Title

Becoming a wealth management centre and international relations implications: The Singapore policy approach and global and regional responses

Document Type

Journal Article

Publisher

Cambridge University Press

Place of Publication

Cambridge, United Kingdom

Faculty

Faculty of Business and Law

School

School of Business

RAS ID

19946

Comments

Originally published as: Austin, I. P. (2015). Becoming a wealth management centre and international relations implications: The Singapore policy approach and global and regional responses. Japanese Journal of Political Science, 16(04), pp. 532-552. Original article available here.

Abstract

Singapore’s strategic play to secure international wealth management market share has been very successful. Serious questions, however, were raised in relation to this ascendency as the Global Financial Crisis (GFC, beginning in 2007) drove the European Union (EU) and the United States of America (US) to become proactive in clamping down on tax evasion and other areas deemed by them to be undesirable within the international financial system. This paper will examine the Singapore government’s decade-long growth policy of its wealth management sector, and how it has been impacted upon by international regulatory responses. Further, it examines how in stark contrast to the EU and the US, Indonesia has been far less successful in its diplomatic efforts to have Singapore address financial diplomacy issues (tax evasion and ill-gotten gains from corruption) in relation to Indonesian citizens residing in Singapore. This article will argue, however, that Singapore’s less than robust response to Indonesia’s constant requests for action maybe to the long-term detriment of Singapore itself.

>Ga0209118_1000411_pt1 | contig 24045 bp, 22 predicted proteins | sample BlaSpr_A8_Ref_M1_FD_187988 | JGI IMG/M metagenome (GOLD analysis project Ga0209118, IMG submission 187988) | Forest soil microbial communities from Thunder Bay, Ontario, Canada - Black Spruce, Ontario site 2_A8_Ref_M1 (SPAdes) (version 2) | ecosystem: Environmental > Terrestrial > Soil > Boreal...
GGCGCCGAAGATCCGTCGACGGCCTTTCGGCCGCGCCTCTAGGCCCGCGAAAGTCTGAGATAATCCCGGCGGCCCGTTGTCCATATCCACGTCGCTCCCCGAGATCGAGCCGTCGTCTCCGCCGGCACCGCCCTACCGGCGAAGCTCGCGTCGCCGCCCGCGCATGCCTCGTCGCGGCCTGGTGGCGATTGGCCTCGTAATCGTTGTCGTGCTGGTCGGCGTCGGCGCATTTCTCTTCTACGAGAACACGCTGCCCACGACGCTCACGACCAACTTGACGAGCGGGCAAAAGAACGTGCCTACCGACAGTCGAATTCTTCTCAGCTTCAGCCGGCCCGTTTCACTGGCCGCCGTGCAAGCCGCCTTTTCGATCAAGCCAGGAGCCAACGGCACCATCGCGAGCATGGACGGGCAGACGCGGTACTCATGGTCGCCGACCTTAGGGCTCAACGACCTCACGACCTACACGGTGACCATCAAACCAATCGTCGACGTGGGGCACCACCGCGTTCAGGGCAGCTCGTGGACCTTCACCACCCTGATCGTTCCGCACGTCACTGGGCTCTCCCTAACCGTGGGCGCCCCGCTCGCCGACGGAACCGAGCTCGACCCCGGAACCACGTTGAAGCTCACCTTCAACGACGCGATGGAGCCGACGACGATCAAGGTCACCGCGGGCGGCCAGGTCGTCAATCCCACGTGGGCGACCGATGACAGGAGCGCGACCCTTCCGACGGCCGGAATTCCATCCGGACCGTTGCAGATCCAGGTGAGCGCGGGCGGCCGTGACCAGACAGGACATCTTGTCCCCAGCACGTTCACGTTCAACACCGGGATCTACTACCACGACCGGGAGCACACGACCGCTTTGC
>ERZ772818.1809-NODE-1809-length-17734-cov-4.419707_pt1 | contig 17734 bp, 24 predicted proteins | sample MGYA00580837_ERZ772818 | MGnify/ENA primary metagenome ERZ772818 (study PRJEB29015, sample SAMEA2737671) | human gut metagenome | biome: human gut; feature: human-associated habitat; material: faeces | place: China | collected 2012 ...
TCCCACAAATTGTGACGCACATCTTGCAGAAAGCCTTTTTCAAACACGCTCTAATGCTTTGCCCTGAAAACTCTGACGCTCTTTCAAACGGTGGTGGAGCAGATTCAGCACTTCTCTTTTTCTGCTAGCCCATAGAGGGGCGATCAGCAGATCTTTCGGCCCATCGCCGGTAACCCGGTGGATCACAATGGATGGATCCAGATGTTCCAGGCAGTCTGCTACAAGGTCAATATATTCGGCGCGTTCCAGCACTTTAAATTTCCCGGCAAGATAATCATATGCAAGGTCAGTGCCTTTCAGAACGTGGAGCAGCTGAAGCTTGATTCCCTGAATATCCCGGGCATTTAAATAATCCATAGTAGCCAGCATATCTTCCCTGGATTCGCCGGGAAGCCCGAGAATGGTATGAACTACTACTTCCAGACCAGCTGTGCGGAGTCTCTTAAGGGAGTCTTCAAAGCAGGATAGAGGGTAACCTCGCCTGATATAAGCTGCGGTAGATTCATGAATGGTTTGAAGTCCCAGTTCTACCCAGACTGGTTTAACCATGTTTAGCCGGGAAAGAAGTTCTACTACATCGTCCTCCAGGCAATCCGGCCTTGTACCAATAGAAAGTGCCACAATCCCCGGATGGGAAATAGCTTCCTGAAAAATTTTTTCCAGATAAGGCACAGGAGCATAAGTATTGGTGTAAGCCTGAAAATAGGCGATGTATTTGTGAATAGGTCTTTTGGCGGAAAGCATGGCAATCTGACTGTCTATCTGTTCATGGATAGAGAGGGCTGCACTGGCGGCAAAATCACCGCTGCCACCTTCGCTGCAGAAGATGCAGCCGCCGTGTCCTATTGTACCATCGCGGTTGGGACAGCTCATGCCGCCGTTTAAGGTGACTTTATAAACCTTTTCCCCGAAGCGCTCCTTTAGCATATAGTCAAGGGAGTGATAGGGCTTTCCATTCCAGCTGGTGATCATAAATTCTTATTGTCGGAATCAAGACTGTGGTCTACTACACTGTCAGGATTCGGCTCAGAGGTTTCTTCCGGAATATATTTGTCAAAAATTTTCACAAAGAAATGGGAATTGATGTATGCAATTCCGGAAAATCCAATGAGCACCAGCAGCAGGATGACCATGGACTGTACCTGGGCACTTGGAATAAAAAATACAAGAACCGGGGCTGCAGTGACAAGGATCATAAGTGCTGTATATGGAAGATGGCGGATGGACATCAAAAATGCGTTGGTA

DOI

10.1017/S1468109915000298

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